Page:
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14/06/02 . From Chris Ayres in New York . The Times . UK  
Health warning: eating can make you fat  
Junk food companies in America are to warn consumers that eating too many of their products could make them fat.  

In a move designed to protect companies such as McDonald’s and Coca-Cola from the kind of lawsuits brought against the tobacco industry, an industry-funded organisation will begin its advertising campaign — codenamed Activate — in a fortnight.

“It is designed to help kids between the ages of nine and 12, and their parents, to improve their eating and activity,” said Michael Mudd, a senior vice-president at Kraft Foods, one of America’s biggest makers of snack food.

The campaign, which will begin with a $2.4 million (£1.6 million) online marketing project and then television and press advertising, will cause uproar in a country whose citizens spent $110 billion last year on junk food. A quarter of the adult population visits a fast food restaurant such as McDonald’s or Burger King every day.

Lawyers and food industry experts say that the project, which is being backed by the International Food Information Council foundation, could lead to packaged foods such as chocolate biscuits and crisps having cigarette-style health warnings.

Food industry executives, however, are playing down such speculation.

Industry backers include McDonald’s, Coca-Cola, Burger King, Pepsi, Heinz, Unilever and Monsanto.

Critics of the industry say it has been panicked into the move after the publication of a report last December by David Satcher, the US Surgeon General. In unusually blunt language, he warned that obesity-related health problems were costing America $117 billion a year. Treating smoking-related diseases costs just $23 billion more.

“Overweight and obesity may soon cause as much preventable disease and death as cigarette smoking,” the report said, adding that 300,000 deaths a year were caused by the problem, compared with 400,000 from smoking.

A few weeks after Mr Satcher’s report, the Internal Revenue Service, the US equivalent of the Inland Revenue, decided to classify obesity as a disease, allowing overweight Americans to deduct the cost of treatment from their taxes.

In this climate, junk food companies are becoming increasingly agitated by talk of tobacco-style lawsuits against them. John Banzhaf, a law professor at George Washington University who helped to pioneer multibillion dollar lawsuits against cigarette manufacturers, is one of many high-profile figures openly to talk about suing food companies for obesity-related health costs.

“There’s a real change in the public attitude towards obesity, similar to that change that took place with tobacco,” he said.

He added that four recent lawsuits against food companies, including McDonald’s and Pizza Hut, were just the beginning of a bigger trend.

Professor Banzhaf said tobacco lawsuits started out being similarly small, but soon grew dramatically bigger as public outrage intensified.

He added that if the government failed to act on obesity, the courts would do it themselves. “You watch television any night and see commercials for cheeseburgers, triple cheeseburgers and not once have I seen one that says, ‘Warning: twice your daily recommended amount of fat’.”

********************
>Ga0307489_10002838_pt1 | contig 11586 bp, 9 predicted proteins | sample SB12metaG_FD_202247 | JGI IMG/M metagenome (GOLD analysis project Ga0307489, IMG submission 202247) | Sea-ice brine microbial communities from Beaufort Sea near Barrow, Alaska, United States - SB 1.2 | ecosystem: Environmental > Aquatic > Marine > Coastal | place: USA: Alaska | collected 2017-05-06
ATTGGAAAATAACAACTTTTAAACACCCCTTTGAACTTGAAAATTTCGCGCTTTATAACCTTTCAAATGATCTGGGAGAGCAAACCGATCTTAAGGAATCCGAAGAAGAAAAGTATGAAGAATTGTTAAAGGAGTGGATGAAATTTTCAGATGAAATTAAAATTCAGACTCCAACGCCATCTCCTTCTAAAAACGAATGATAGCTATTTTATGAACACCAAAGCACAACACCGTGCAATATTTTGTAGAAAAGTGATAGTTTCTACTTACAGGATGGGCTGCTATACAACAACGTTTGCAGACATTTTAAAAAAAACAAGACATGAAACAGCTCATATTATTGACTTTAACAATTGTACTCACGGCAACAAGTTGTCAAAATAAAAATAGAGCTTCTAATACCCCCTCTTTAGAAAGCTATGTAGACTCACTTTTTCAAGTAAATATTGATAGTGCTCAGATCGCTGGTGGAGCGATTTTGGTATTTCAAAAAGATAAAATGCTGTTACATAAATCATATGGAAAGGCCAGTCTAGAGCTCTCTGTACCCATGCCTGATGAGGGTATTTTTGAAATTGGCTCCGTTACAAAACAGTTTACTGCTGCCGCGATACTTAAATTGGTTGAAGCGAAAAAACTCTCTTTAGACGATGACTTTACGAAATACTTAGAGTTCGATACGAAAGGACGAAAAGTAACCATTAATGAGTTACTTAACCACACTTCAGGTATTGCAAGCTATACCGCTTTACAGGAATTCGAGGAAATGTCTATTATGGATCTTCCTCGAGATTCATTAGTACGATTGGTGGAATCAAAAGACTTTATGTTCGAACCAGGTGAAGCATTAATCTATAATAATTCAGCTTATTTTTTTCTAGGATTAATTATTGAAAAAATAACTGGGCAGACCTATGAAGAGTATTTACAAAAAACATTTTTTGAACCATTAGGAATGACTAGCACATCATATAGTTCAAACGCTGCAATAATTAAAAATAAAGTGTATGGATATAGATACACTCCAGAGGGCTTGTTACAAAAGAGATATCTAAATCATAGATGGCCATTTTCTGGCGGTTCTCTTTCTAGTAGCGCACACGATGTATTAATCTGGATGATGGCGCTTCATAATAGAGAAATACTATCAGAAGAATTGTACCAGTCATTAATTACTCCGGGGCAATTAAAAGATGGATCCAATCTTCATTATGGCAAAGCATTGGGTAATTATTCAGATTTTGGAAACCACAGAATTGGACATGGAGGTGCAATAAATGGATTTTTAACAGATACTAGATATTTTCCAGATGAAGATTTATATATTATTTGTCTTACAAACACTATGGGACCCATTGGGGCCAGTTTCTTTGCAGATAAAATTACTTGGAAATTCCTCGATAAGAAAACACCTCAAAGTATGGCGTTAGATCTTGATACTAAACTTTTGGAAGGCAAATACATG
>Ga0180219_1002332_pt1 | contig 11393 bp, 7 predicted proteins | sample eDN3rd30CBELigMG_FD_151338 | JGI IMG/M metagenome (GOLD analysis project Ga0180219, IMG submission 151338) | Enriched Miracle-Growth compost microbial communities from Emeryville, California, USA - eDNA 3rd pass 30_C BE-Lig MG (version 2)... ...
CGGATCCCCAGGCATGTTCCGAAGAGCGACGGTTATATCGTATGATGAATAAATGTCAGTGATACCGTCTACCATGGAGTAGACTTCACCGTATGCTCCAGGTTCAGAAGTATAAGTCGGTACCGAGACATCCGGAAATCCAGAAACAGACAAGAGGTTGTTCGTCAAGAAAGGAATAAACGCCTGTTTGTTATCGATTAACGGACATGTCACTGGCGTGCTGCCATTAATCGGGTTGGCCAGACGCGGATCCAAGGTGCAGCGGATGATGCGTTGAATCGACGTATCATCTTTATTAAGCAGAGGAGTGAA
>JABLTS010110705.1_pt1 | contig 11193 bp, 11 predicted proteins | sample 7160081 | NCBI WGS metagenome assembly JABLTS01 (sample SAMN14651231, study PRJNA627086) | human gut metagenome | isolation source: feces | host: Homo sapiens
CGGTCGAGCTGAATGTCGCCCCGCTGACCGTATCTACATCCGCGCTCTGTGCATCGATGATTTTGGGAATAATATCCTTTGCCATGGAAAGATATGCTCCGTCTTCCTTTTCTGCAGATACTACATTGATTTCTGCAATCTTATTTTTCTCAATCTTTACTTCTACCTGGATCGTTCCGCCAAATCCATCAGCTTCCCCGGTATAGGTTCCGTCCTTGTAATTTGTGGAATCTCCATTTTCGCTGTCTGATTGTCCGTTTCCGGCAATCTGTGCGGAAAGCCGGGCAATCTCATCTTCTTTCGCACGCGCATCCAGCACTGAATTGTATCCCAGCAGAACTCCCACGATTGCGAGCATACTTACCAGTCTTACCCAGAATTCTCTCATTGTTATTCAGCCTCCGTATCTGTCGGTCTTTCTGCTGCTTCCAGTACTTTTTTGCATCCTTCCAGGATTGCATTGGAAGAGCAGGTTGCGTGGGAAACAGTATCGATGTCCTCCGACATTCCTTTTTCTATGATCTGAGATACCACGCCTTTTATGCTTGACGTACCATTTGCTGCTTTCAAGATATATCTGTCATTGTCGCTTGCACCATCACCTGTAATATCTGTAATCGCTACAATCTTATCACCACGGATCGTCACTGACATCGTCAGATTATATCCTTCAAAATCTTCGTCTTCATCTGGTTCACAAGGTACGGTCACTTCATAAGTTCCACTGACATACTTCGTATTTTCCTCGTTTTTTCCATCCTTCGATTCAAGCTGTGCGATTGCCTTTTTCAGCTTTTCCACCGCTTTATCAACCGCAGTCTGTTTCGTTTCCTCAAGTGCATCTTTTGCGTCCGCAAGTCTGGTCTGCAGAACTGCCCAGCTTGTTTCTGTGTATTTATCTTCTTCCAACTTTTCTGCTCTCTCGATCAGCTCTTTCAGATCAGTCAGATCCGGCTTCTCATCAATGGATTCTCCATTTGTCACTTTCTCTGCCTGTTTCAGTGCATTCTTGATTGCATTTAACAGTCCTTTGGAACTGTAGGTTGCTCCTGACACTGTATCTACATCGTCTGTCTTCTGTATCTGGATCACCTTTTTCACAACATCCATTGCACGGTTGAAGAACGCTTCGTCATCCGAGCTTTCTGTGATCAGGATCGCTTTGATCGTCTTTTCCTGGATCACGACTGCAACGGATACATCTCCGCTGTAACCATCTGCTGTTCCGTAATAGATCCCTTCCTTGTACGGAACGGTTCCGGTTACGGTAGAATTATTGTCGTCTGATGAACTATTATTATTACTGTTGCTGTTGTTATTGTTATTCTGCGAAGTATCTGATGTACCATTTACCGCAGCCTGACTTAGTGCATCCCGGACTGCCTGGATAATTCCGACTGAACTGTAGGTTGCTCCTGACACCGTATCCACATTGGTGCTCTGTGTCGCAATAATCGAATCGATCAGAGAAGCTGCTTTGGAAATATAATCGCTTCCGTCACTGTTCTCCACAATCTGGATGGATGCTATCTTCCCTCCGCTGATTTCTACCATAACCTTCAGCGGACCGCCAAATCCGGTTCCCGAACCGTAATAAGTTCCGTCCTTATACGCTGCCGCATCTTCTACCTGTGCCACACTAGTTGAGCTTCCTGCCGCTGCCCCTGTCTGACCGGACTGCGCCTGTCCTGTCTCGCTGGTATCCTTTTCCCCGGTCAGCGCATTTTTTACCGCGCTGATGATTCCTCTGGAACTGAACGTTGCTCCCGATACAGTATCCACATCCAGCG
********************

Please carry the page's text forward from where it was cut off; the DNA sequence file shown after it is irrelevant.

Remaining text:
But the industry says the Activate programme is not related to fear of obesity lawsuits.

“We began researching the increasing incidence of obesity when it started to happen three or four years ago,” said Sue Borra, one of information council’s officials responsible for the campaign.

Ms Borra added that obesity was related to much more than just junk food. “It’s about the use of automobiles, the television, the internet, the lack of time to cook at home — it’s a pretty complex issue.”

Food companies are not only concerned about lawsuits. Campaigners also argue that junk food such as Big Macs should be taxed in the same way as cigarettes.

They say the billions of dollars raised from the “fat tax” — also known as “heavy duty” — should be used to fund anti-obesity education programmes.

In the states of California and Vermont, plans for fat taxes have been proposed by senators, but were rejected after heavy lobbying by the food industry.

Marion Nestle, professor and chair of the department of nutrition and food studies at New York University, is one of many academics who believe a fat tax is now the only option available.

“We’ve tried willpower and we know it doesn’t work,” she said. “And willpower doesn’t work because there’s $30 billion worth of food marketing, much of which is designed to evade common sense.”

According to the Centre for Science in the Public Interest, a political “think tank” in Washington, a one-cent tax on every 12oz soft drink would generate about $1.5 billion in revenues every year. In addition, a one-cent tax on every pound of sweets, crisps and other snacks would raise about $314 million.

Campaigners such as Professor Nestle also have more radical ideas. They argue that US building codes should be altered to force property developers to put attractive, useable staircases in office complexes as well as lifts.

Television sets and cars should also be taxed, they say, because they encourage general slothfulness.

In Midwestern states such as Illinois, where heat can be fierce in summer and the cold equally unbearable in winter, the use of air conditioning and heating devices should be discouraged, campaigners say, because being either too hot or too cold results in the human body burning calories.  
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